Experts well-versed in the anatomy of the eye aver that the Drishti (pupil) of the eye is the quintessence of the five material elements with that of the eternal light predominating therein - this principle of light neither increasing nor decreasing in this case. It is naturally accustomed to cold from the very nature of its temperament and is covered by the outer coating (Patala) of the organ proper. It looks like a hole and is equal in dimension to that of a Masùra seed or pulse *. The pupil of the eye resembles in its action the phosphorescent flash of a glow-worm or that of a minute particle of fire (in not burning the things coming in contact with it). Now we shall describe the pathology of the twelve kinds of disease peculiar to the region of the Drishti (pupil), as well as of the one which is known as Timira (loss of vision) affecting the Patala (coating over the pupil). 2.
All external objects appear dim and hazy to the sight when the deranged Doshas of the locality passing through the veins (Sirá) of the eye, get into and arc incarcerated within the first Patala (innermost coat) of the pupil (Drishti). 3.
False images of gnats, flies, hairs, nets or cob-webs, rings (circular patches), flags, ear-rings appear to the sight, and the external objects seem to be enveloped in mist or haze or as if laid under a sheet of water or as viewed in rain and on cloudy days, and meteors of different colours seem to be falling constantly in all directions in the event of the deranged Doshas being similarly confined in the second Patala (coat) of the Drishti. In such cases the near appearance of an actually remote object and the contrary (Miopia and Biopid) also should be ascribed to some deficiency in the range of vision (error of refraction in the crystalline lens) which incapacitates the patient from looking through the eye and hence from threading a needle. 4.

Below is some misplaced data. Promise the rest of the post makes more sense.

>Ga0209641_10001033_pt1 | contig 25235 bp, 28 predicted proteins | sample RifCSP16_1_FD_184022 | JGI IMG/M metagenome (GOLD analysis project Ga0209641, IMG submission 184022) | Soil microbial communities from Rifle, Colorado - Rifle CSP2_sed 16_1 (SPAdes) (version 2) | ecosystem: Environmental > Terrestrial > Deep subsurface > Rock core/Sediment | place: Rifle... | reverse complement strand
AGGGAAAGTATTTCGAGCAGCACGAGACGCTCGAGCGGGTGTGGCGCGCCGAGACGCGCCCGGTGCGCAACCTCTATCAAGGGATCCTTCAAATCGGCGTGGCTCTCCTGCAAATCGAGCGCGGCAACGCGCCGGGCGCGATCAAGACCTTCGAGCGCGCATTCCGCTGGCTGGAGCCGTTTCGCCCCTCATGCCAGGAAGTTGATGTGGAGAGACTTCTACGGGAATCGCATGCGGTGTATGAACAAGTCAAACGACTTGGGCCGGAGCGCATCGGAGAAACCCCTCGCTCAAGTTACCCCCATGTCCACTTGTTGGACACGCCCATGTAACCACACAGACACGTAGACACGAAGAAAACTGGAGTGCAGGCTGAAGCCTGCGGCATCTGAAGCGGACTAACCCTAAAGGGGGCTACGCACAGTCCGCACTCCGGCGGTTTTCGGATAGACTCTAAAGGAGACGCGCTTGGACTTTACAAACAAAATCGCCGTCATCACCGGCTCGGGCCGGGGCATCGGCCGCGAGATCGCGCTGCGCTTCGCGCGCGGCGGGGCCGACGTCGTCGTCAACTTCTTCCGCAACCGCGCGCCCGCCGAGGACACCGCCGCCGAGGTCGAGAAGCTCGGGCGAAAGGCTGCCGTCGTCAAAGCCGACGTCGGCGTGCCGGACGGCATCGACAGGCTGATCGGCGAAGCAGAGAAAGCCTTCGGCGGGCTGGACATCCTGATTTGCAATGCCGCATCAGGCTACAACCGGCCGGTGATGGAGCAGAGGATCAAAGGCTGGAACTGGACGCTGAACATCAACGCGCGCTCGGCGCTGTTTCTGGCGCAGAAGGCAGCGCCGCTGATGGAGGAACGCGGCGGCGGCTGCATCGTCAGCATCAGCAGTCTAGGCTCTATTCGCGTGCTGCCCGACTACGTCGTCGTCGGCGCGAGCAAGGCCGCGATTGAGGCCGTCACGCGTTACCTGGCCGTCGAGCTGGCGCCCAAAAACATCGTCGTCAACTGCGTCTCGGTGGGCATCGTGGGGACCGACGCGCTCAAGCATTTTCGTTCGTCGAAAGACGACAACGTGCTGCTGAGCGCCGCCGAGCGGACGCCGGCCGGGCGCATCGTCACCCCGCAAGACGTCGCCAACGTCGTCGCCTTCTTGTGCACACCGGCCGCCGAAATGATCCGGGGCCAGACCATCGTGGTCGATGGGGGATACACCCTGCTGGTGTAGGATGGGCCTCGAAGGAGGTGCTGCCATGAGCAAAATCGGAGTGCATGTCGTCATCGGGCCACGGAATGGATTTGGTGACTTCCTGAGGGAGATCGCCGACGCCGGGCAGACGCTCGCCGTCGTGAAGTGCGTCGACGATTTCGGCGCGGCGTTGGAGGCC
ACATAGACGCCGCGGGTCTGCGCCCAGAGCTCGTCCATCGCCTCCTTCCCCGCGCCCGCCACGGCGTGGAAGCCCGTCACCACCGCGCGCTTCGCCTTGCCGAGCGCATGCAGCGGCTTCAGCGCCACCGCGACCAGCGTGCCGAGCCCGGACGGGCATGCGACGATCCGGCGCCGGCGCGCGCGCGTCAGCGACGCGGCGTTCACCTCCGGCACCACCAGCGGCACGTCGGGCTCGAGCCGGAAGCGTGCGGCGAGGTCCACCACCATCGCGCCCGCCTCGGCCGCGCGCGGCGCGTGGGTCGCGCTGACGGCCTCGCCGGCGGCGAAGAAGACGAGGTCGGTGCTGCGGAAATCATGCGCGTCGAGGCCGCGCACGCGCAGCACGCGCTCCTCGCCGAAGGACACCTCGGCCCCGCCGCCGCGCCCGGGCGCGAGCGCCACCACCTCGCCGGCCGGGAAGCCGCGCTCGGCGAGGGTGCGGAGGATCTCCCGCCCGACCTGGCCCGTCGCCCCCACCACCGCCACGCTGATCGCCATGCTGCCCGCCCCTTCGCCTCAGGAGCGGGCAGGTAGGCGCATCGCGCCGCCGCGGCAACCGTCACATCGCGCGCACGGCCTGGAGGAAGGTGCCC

* According to Nimi, quoted in Mádhava's commentary by Śrtkantha, the dimension of the Drishti is equal to only a half of that of a Masura-pills/:.
Objects situate high above are seen and those placed below remain unobserved when the deranged Dosha are infiltrated into the Third Patala (coat) of the Drishti. The Doshas affecting the Drishti (crystalline lens), if highly enraged, impart their specific colours to the objects of vision. Even large objects seem to be covered with a piece of cloth. The images of objects and persons with ears and eyes, etc., seem to be otherwise i.e., bereft of those organs. The deranged Doshas situated at and obstructing the lower, upper and lateral parts of the Drishti (crystalline lens) respectively shut out the view of near, distant and laterally-situate objects. A dim and confused view of the external world is all that can be had when the deranged Doshas spread over and affect the whole of the Drishti (crystalline lens). A thing appears to the sight as if cutlinto two (bifurcated) when the deranged Doshas affect the middle part of the lens, and as triply divided and severed when the Doshas are scattered in two parts; while a multifarious image of the same object is the result of the manifold distributions of movability of the Doshas over the Drishti. 5.